SILVER SPRING, MD, January 5, 2021 – Wildlife Habitat Council (WHC) offers a new white paper available for download today, Conservation and Community Through Site-Specific Reclamation – End uses that encourage native species prosperity and connect to local and regional needs. The white paper is sponsored by Chemours and is available for free on our website.
The white paper explores the ways in which companies can exceed regulatory reclamation requirements after their extraction, processing or disposal activities have ceased in an area. The programs featured in the paper have used mandatory reclamation work to support voluntary habitat and community engagement projects, including:
- Albemarle: Kings Mountain Pollinator Habitat
- CEMEX: Lipówka Quarry Restored to Nature and Canteras Norte, Sur, Zona 3 y Zona 4
- Covia Holdings Corporation: Dividing Creek
- Dow Chemical Company: Sault Ste. Marie
- ExxonMobil: Joliet Refinery
- Freeport-McMoRan: Henderson Operations
- Summit Materials: Hamm Sanitary Landfill
- Vulcan Materials Company: Azusa Rock
It’s hard to find a human activity that does not rely on the extraction, transport, processing or disposal of natural resources. While these activities can lead to some degree of habitat fragmentation or pollution while a facility is active, the reclamation work that takes place after operations cease creates new opportunities for habitat creation and connectivity, as well as unique ways to engage the surrounding community. Although each sector has its own considerations when conducting reclamation, the nature-based solutions featured in this white paper offer insights that can benefit any industry.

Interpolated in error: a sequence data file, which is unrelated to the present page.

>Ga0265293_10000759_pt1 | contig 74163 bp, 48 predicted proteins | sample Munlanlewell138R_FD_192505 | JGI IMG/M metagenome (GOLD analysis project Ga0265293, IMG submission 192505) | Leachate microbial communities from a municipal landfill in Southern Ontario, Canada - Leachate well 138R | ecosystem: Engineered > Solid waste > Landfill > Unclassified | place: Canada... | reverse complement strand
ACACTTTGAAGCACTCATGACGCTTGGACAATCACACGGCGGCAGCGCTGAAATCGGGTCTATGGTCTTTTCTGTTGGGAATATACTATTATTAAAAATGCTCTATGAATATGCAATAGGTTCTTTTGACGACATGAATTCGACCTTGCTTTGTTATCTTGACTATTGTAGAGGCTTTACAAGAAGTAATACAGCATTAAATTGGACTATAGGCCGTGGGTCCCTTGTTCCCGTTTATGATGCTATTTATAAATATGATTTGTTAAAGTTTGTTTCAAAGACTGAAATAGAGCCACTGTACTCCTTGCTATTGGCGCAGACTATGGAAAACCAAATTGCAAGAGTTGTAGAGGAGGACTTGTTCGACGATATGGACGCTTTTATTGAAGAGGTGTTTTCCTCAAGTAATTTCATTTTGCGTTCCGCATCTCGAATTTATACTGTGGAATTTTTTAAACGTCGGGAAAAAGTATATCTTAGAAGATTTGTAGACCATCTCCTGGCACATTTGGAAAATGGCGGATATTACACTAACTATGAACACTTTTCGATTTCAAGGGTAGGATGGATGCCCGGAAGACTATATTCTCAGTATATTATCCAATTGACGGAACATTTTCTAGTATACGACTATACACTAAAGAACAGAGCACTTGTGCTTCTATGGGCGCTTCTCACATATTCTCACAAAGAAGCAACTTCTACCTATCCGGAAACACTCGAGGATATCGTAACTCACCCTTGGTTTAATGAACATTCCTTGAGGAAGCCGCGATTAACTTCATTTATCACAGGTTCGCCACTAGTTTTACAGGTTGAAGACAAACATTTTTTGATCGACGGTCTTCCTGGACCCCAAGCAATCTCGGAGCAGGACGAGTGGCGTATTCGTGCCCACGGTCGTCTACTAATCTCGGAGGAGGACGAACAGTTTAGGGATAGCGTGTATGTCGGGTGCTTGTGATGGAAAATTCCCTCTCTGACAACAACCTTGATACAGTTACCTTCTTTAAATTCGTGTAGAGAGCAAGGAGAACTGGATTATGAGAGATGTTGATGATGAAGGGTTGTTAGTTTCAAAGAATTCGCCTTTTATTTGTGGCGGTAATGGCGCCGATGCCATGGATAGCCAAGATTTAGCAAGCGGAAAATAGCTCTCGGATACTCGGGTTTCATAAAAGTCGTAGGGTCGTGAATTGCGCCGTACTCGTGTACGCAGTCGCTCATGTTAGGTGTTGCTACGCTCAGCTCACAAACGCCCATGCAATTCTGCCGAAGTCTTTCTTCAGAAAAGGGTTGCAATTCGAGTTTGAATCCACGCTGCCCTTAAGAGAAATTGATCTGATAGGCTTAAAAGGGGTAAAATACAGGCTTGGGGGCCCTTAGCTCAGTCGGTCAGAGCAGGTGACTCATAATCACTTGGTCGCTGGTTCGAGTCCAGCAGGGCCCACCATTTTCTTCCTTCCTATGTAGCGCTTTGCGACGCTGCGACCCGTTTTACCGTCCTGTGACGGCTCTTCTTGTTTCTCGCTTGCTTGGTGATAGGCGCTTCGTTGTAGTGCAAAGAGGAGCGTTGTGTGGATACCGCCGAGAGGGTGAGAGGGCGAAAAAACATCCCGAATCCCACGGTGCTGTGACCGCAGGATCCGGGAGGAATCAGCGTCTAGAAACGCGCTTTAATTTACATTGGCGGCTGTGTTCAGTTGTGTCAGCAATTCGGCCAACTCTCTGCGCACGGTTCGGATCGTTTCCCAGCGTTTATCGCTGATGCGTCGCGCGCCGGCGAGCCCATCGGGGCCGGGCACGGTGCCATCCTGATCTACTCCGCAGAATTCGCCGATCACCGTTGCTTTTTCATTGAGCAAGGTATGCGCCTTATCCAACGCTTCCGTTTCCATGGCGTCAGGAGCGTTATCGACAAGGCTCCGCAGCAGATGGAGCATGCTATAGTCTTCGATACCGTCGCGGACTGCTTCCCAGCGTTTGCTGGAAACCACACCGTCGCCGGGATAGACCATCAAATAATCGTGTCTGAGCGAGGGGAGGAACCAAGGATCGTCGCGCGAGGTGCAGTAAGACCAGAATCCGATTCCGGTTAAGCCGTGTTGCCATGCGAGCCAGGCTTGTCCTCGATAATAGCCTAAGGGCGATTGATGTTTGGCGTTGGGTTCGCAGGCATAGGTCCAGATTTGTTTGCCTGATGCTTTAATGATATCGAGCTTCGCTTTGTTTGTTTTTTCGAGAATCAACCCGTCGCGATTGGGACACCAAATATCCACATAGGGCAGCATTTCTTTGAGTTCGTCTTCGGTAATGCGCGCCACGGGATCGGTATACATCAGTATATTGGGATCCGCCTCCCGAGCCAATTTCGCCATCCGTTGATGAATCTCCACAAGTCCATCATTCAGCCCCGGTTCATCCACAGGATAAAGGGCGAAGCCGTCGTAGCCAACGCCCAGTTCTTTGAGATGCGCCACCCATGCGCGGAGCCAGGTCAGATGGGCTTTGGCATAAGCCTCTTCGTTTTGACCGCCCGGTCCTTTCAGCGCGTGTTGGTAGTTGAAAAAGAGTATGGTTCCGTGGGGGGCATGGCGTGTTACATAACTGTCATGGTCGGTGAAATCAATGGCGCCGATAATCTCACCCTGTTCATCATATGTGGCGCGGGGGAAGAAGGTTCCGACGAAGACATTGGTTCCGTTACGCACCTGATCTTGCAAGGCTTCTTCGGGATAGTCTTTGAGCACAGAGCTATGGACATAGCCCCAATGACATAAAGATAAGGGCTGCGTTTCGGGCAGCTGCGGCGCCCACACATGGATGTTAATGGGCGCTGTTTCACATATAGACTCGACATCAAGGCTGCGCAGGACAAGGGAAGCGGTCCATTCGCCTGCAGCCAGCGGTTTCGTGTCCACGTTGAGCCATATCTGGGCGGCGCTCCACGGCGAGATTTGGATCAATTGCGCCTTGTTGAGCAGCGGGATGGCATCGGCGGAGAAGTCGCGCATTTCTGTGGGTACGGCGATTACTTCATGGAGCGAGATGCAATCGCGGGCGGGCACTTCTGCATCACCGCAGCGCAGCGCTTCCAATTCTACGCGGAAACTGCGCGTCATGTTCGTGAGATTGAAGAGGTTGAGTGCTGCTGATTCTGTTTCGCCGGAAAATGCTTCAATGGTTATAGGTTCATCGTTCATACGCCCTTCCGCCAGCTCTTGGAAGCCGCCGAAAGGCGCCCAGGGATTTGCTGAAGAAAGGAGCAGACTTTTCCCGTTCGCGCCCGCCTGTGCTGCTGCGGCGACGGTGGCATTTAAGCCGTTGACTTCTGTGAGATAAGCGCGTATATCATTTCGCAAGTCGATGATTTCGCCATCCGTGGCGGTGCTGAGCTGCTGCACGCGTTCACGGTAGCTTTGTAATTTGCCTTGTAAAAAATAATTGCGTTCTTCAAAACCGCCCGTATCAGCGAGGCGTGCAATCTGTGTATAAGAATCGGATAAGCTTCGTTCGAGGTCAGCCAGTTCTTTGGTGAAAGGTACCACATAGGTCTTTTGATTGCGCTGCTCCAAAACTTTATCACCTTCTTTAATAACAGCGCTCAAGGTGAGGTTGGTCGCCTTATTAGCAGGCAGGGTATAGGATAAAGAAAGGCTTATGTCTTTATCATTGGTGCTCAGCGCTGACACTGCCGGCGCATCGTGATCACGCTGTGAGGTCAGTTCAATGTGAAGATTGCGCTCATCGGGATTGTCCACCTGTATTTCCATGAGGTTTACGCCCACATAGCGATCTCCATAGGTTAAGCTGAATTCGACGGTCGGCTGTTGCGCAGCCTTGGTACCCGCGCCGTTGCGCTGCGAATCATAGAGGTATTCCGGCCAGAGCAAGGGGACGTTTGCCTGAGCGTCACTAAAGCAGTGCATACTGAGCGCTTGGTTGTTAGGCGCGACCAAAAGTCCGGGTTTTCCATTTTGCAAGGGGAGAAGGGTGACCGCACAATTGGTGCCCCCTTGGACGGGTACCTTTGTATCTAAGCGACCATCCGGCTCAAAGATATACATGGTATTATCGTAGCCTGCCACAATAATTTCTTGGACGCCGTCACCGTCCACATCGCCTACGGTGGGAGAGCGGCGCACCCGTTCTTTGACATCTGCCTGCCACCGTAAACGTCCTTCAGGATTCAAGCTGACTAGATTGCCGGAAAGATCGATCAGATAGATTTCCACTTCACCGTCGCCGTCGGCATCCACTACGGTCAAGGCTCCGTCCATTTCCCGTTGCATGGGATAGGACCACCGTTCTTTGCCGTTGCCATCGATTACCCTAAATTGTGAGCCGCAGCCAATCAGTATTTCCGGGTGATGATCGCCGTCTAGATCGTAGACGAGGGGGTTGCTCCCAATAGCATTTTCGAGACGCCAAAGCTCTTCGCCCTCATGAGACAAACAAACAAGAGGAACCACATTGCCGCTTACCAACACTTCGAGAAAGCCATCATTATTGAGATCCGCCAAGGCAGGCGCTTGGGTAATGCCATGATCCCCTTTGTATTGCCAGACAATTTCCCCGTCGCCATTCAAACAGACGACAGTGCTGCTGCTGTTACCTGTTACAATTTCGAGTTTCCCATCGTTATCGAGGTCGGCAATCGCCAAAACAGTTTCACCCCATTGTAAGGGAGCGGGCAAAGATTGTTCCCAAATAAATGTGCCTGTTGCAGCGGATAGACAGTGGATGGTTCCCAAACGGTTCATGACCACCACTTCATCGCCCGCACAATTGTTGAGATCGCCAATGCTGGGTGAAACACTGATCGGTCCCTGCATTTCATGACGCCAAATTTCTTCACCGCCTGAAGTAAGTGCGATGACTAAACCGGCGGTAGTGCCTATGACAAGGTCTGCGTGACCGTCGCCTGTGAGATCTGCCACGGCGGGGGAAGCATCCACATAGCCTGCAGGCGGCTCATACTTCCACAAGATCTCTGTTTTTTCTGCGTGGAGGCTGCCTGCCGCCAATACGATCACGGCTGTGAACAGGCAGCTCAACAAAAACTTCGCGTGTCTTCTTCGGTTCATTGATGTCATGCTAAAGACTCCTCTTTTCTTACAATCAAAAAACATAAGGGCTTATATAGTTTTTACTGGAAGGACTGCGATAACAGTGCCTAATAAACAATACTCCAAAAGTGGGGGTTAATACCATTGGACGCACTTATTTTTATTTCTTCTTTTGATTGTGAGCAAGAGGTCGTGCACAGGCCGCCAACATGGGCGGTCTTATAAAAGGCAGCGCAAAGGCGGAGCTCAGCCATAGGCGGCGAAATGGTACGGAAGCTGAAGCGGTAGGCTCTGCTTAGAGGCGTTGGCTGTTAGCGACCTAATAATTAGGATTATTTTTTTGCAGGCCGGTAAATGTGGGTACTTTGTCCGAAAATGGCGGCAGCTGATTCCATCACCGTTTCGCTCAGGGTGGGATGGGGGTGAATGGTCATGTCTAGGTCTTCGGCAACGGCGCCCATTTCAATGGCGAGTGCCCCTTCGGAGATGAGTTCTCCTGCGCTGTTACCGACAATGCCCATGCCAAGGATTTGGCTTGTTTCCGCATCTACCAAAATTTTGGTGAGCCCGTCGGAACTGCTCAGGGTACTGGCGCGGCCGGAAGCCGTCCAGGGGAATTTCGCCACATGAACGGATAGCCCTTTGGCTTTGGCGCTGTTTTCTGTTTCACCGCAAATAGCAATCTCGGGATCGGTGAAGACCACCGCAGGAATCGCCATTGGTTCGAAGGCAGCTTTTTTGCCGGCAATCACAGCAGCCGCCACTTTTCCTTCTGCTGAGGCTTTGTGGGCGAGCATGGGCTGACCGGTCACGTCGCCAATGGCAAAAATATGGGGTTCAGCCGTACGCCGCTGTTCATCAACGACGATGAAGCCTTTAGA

About Wildlife Habitat Council:
For 33 years, WHC has been promoting and certifying ecological stewardship action on corporate lands through partnerships and education. Since only 10-15% of the world’s land surface is protected, private lands provide an essential opportunity for restoring and protecting biodiversity. As the only international conservation NGO focused exclusively on the private sector, WHC provides a framework for voluntary conservation action on a wide variety of corporate lands. WHC’s corporate members represent some of the leading national and multinational corporations seeking to support sustainable ecosystems and the communities that surround them. These efforts have resulted in more than 1,000 certified programs across 47 states and 28 countries.